In addition to the papers mentioned above, note that another way to model uncertain agents is to assume that each of them has a probability distribution which tells them the probability of a point being their ideal location. For instance, this is the model that is used by feige11 in the context of task scheduling. However, in our model the agents do not have any more information than that they are within some interval, which we emphasize is not equivalent to assuming that, for a given agent, every point in the its interval is equally likely to be its true ideal location.
Related work on the facility location problem. Starting with the work of moulin80 there has been a flurry of research looking at designing strategyproof mechanisms (i.e., mechanisms where it is a (weakly) dominant strategy for an agent to reveal her true preferences) for the facility location problem. These can be broadly divided into two branches. The first one consists of work, e.g., moulin80,barbera94,schummer02,masso11,dokow12, that focuses on characterizing the class of strategyproof mechanisms in different settings (see barbera01 and [Chapter 10]nisan07 for a survey on some of these results). The second branch consists of more recent papers which fall under the broad umbrella of approximate mechanism design without money, initially advocated by procaccia13, that focus on looking at how well a strategyproof mechanism can perform under different objective functions procaccia13,lu10,feldman13,fotakis16,feigenbaum16. Our paper, which tries to understand the performance of mechanisms under different solution concepts and objective functions when the agents are partially informed about their own locations, falls under this branch of the literature.
Recall that in the standard (mechanism design) version of the facility location problem there are agents, denoted by the set , and each agent has a true preferred444We often omit the term “preferred” and instead just say that is agent ’s location. location , for some fixed555Note that here we make the assumption that the domain under consideration is bounded instead of assuming that the agents can be anywhere on the real line. This is necessary only because we are focusing on additive approximations instead of the usual multiplicative approximations. (For a slightly more elaborate explanation, see the introduction section of the paper by golomb17.) constant . A vector , where , is referred to as a location profile and the cost of agent for a facility located at is given by (or equivalently, their utility is ), the distance from the facility to the agent’s location.666This particular utility function that is considered here is equivalent to the notion of symmetric single-peaked preferences that is often used in the economics literature (see, e.g., [masso11]). In general, the task in the facility location problem is to design mechanisms—which are, informally, functions that map location profiles to a point (or a distribution over points) in —that (approximately) implement the outcome associated with a particular objective function.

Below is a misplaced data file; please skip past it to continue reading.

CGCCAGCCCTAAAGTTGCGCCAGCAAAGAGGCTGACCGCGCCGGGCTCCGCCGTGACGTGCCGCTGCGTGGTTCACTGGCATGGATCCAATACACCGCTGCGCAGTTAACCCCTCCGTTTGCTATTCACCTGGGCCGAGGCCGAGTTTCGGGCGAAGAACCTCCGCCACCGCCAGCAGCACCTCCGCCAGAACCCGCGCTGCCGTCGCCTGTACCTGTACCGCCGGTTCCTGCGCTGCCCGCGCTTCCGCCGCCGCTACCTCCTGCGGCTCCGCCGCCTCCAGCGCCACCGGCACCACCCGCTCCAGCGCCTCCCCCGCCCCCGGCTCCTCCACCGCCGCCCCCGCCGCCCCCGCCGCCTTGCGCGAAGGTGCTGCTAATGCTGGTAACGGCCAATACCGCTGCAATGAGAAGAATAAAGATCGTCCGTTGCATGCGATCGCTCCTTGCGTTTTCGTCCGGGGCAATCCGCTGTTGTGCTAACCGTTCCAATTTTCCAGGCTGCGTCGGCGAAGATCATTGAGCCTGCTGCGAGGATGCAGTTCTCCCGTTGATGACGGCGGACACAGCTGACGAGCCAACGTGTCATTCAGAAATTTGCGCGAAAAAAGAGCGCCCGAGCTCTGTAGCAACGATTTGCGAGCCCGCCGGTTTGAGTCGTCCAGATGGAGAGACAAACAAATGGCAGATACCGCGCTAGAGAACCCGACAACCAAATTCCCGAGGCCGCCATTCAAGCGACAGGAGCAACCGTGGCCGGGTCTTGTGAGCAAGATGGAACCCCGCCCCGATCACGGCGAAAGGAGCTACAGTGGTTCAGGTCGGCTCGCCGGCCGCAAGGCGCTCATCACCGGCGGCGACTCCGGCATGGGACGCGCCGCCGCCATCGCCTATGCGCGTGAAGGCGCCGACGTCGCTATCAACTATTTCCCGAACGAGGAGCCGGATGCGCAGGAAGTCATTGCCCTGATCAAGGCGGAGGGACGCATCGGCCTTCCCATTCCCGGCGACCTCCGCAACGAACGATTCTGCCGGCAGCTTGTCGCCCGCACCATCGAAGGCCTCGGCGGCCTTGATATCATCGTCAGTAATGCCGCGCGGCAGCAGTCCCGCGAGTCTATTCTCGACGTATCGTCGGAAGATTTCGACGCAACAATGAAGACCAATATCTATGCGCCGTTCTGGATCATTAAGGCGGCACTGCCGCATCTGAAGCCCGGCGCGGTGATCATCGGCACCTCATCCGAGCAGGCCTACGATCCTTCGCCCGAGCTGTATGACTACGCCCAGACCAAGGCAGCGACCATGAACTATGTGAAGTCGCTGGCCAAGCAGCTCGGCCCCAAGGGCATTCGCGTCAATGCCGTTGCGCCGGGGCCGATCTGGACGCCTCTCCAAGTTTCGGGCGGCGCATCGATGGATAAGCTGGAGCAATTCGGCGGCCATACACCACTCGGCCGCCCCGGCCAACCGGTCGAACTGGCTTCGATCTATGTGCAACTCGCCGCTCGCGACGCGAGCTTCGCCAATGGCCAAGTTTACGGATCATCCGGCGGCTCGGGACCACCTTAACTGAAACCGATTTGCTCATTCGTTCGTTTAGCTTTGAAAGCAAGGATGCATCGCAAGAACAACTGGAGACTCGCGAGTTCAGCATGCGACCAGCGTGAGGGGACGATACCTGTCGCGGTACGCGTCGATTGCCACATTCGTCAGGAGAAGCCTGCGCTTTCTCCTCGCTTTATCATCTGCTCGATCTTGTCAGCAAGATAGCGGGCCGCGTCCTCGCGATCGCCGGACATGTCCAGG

In the version of the problem that we are considering, each agent , although they have a true location , is currently unaware of their true location and instead only knows an interval such that . The interval , which we denote by , is referred to as the candidate locations of agent , and we use to denote the set of all possible candidate locations of agent (succinctly referred to as the set of candidate locations). Now, given a profile of the set of candidate locations , we have the following definition.
Definition 1 (-uncertain-facility-location-game).
For all , , and , a profile of the set of candidate locations is said to induce a -uncertain-facility-location-game if, for each , and (or in words, for each agent , their set of candidate locations can only have intervals of length at most ).
Remark: We refer to as the inaccuracy parameter. In general, when proving lower bounds we assume that the designer knows this as this only makes our results stronger, whereas for positive results we explicitly state what the designer knows about . Additionally, note that in the definition above if , then we have the standard facility location setting where the set of candidate locations associated with every agent is just a set of points in . For a given profile of candidate locations , we say that “the reports are exact” when, for each agent , is a single point and not an interval.
2.1 Mechanisms, solution concepts, and implementation
A (deterministic) mechanism in our setting consists of an action space , where is the action space associated with agent , and an outcome function which maps a profile of actions to an outcome in (i.e., ). A mechanism is said to be direct if, for all , , where is the set of all possible candidate locations of agent . For every agent , a strategy is a function , and we use and to respectively denote the set of all pure and mixed strategies of agent .
Since the outcome of a mechanism needs to be achieved in equilibrium, it remains to be defined what equilibrium solution concepts we consider in this paper. Below we define, in the order of their relative strengths, the two solution concepts that we use here. We note that the first (very weak dominance) was also used by chiesa12.